----- Original Message -----
From: "David Harrington" <ietfdbh(_at_)comcast(_dot_)net>
To: "'Eric Rescorla'" <ekr(_at_)networkresonance(_dot_)com>; "'Bert Wijnen -
Cc: <ietf(_at_)ietf(_dot_)org>; <iesg(_at_)ietf(_dot_)org>
Sent: Wednesday, April 23, 2008 5:49 PM
Subject: RE: WG Review: NETCONF Data Modeling Language (netmod)
Behalf Of Eric Rescorla
I propose that you list (again) your (technical) objections
to the the current proposal.
Sure. Based on my knowledge of modelling/protocol description
languages, the techniques that Rohan described based on RNG and
Schematron seemed to me quite adequate to get the job done and the
relatively large baggage introduced by defining another language
(YANG) which is then translated into them seems wholly unnecessary.
I appreciate that some people believe that YANG is more expressive
better suited for this particular purpose, but I didn't see any
convincing arguments of that (I certainly don't find the arguments
F.2 of draft-bjorklund-netconf-yang dispositive). Given what I know
the complexity of designing such languages, and of their ultimate
limitations and pitfalls, this seems like a bad technical tradeoff.
The people who believe that YANG is more expressive and better suited
for this poarticular purpose include contributors to the design of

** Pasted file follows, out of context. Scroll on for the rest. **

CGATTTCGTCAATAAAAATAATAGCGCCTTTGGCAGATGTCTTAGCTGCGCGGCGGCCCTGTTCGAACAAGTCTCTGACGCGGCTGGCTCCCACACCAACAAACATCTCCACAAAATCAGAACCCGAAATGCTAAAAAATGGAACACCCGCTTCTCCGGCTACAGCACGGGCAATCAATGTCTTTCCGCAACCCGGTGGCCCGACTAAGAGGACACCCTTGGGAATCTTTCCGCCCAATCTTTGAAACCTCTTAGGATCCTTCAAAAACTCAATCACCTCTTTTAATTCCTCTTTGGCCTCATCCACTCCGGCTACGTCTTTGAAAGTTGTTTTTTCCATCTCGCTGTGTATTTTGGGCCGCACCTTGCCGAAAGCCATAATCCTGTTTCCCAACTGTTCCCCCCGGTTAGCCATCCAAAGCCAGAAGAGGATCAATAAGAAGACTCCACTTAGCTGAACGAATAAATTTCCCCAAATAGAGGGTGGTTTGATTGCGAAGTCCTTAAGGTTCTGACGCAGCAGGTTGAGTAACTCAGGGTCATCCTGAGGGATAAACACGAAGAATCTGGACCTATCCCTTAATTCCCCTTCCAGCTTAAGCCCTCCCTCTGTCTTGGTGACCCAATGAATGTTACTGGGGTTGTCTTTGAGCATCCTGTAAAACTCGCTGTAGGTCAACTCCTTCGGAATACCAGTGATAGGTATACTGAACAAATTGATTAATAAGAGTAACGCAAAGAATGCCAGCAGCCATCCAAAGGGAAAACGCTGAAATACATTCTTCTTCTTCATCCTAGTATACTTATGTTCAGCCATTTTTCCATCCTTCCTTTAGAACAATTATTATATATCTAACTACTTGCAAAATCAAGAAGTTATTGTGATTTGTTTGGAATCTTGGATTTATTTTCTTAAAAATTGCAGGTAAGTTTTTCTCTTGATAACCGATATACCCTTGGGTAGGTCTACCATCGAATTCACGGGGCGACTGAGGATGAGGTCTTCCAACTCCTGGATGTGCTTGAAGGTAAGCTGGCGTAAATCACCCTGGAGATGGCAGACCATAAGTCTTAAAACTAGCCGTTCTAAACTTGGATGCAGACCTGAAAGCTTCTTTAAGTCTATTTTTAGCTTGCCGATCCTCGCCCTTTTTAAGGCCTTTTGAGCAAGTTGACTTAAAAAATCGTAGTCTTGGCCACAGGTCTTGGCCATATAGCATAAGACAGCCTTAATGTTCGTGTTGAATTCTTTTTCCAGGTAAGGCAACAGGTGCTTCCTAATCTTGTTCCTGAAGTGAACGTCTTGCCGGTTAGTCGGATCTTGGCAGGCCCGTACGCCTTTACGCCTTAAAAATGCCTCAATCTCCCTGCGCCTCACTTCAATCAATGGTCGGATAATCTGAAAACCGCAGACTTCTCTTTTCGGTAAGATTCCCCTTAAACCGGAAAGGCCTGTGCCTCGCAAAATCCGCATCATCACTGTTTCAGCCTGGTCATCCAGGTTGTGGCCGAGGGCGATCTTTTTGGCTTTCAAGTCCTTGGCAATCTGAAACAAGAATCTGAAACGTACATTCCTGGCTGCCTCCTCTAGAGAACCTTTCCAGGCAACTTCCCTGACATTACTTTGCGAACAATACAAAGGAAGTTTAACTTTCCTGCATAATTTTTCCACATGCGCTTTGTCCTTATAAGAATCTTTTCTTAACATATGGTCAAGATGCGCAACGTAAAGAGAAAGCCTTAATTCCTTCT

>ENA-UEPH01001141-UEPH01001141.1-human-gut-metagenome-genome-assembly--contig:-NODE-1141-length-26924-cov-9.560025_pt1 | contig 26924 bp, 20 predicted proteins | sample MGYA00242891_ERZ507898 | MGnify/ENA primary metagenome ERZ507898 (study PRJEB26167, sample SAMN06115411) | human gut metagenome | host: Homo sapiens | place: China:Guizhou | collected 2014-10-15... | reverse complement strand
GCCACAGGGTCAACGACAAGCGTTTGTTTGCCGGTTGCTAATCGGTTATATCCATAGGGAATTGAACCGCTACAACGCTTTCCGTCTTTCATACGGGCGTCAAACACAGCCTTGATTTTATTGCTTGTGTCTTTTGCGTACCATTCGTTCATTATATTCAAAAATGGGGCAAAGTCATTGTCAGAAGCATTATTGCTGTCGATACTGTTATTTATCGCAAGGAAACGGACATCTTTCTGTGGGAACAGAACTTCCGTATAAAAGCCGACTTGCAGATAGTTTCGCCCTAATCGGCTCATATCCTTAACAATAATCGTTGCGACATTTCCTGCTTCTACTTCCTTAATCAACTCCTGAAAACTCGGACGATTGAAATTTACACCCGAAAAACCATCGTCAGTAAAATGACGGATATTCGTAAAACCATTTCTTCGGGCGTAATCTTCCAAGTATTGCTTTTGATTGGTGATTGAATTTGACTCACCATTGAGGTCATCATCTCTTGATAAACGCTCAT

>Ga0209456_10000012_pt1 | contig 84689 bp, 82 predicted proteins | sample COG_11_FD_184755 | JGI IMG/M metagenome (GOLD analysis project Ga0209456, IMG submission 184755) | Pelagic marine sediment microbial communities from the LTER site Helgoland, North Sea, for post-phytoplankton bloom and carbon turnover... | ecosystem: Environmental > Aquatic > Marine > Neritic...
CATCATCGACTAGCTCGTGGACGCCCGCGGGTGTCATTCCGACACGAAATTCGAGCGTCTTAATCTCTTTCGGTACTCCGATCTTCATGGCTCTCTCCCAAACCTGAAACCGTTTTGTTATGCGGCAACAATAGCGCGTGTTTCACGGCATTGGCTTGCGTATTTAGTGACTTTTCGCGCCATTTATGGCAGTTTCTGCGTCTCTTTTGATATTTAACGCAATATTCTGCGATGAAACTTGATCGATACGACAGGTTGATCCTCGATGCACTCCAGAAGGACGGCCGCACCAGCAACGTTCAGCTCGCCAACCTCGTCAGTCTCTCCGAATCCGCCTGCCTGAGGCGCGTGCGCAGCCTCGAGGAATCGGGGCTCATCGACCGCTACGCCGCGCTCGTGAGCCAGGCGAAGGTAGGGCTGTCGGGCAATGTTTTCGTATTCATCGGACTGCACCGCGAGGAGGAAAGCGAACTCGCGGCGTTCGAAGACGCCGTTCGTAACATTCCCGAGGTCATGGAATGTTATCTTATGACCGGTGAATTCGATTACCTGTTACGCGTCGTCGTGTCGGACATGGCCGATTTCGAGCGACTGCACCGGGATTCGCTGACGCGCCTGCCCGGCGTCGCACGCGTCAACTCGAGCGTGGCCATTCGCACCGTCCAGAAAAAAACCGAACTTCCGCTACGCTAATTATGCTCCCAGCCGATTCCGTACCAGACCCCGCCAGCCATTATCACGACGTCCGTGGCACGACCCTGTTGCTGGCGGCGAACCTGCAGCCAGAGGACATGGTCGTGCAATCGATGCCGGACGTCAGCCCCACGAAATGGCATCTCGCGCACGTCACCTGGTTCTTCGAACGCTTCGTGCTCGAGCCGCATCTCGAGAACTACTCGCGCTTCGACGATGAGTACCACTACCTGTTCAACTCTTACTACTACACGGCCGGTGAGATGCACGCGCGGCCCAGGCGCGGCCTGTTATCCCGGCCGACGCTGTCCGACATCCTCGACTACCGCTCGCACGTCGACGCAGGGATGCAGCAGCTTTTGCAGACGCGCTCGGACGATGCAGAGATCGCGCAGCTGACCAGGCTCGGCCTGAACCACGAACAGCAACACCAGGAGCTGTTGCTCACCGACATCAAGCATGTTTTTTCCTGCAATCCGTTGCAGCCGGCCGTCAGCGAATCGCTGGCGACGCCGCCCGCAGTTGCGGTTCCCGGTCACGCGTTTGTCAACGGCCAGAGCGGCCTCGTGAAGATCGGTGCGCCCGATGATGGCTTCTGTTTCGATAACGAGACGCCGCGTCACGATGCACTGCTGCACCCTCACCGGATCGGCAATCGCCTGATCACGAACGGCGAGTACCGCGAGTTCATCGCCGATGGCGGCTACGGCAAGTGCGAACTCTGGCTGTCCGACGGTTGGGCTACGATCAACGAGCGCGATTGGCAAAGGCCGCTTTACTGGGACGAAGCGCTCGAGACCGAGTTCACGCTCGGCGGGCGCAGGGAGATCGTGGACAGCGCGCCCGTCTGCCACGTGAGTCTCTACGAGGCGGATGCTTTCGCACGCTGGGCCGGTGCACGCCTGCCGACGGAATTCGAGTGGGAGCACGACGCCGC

SMIv2, MIB Doctors, members of the NMRG who helped develop the SMING
information and data modeling language, contributors to the SMIng WG
which worked on developing a proposed SMIv3 to converge the SMIv2
standard and the SPPI data modeling language standard and the NMRG
SMING approach, and engineers who have multiple independent
implementations of running code for Netconf data modeling.
Sounds magnificent but who are these people and where are they?
I do track the YANG and NGO mailing lists and what I see there worries me. I
see a significant number of questions along the lines; of what does this mean,
how can this ever work, how can I do ... and the questions are all very
reasonable and need answers - which they mostly get, even if they are somewhat
too often along the lines of 'oh dear', or 'more work needed'.
But they are the sort of questions I, for all I have done with SMI, ASN.1 and
other languages, would not have thought to ask; they come from someone at the
sharp end writing code for today's boxes. Yet these questions are almost all
coming from just one person with a specific market place, and if he can find so
many doubts and queries, how many more are there waiting to be discovered?
That one person - hi, Andy! - is doing a magnificent job but for a new language
to live up to its billing, we need half a dozen such people, from different
parts of O&M to find the holes; and I just do not see them, at least not on the
YANG and NGO mailing lists.
The answers, likewise, mostly come from the same three or so people; again, I am
concerned that there are not more, given the claims of yang.
This causes me to doubt that we, the IETF, really has the community of interest
to undertake such a challenging assignment.
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